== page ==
The Challenge: Mitral Valve Prolapse
As a restaurant owner and active grandma, Debbie DiStefano thrives on staying busy.
Although diagnosed with a heart condition called mitral valve prolapse in 2005, Debbie was told that there was no immediate cause for concern.
When she began feeling worse and worse, Debbie realized that it was not just old age catching up with her. There was something wrong.
The Path to the UPMC Heart and Vascular Institute
Debbie was referred to the experts at the UPMC Heart and Vascular Institute in 2012.
Her chest pain, shortness of breath, dizziness, fatigue, and nighttime leg cramps were signs that her valve was leaking and part of her heart was enlarged.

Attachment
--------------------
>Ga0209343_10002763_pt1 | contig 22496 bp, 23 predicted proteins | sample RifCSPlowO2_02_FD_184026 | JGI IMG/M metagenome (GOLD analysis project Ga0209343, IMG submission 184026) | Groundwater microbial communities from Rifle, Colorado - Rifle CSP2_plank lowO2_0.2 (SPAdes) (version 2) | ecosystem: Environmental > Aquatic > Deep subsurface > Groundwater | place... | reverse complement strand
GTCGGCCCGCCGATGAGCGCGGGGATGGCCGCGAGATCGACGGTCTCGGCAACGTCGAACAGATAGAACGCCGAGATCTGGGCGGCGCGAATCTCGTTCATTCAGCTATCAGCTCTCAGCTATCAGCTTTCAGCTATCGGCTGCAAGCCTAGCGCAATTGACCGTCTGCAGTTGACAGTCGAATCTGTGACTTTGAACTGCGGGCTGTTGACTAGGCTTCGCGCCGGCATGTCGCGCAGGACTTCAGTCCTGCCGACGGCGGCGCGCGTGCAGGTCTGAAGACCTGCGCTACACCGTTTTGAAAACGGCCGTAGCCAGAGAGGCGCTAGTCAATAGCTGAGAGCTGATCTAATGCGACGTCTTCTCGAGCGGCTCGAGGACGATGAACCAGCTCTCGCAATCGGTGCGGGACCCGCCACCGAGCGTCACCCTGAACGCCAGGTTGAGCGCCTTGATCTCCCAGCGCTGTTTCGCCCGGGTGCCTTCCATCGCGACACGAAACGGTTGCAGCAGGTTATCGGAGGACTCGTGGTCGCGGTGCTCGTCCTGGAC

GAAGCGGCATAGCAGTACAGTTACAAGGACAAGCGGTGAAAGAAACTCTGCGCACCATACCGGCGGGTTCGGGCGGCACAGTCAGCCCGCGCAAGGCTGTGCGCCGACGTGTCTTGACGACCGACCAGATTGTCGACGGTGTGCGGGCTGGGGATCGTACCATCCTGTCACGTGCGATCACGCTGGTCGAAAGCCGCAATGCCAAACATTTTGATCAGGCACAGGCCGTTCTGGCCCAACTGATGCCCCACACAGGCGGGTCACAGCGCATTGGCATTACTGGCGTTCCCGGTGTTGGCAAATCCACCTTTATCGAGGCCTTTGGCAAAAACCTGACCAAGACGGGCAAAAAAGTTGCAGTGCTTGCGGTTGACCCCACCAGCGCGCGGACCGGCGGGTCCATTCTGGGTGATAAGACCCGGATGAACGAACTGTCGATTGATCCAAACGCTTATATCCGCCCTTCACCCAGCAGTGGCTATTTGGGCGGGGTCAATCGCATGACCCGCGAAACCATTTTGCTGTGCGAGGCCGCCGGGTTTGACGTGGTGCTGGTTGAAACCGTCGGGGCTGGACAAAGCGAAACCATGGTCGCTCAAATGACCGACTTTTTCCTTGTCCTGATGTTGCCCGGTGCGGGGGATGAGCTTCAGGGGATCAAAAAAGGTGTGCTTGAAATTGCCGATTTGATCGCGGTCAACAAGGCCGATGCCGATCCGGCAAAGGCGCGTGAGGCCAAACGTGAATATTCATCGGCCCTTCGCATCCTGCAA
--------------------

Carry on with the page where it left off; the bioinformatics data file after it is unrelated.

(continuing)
Debbie’s damaged mitral valve was letting blood leak backward into the heart. Over time, a weakened heart can lead to heart failure.
“I didn’t want to wait to feel better. I wanted to enjoy life as much as possible while I was young, and not feel sick every day,” Debbie said.
The Solution: Valve Replacement Surgery
In October 2012, Debbie underwent minimally invasive surgery for valve replacement.
“My doctor instilled confidence in me that he could heal my heart,” she says.
Debbie’s recovery was short — she was soon cooking Thanksgiving dinner and back to watching her grand kids, Morgan and Meredyth.
She and her family enjoyed their yearly holiday trip to Pittsburgh's Strip District and cooking the feast of the seven fishes.
Thanks to Debbie's surgeon and the other experts at the UPMC Heart and Vascular Institute, she didn’t miss a beat.
Debbie and her husband, Randy, are the owners of the Kopper Kettle Tavern in Washington, Pa.
Debbie's treatment and results may not be representative of similar cases.
Learn More About Heart Valve Conditions and Treatments
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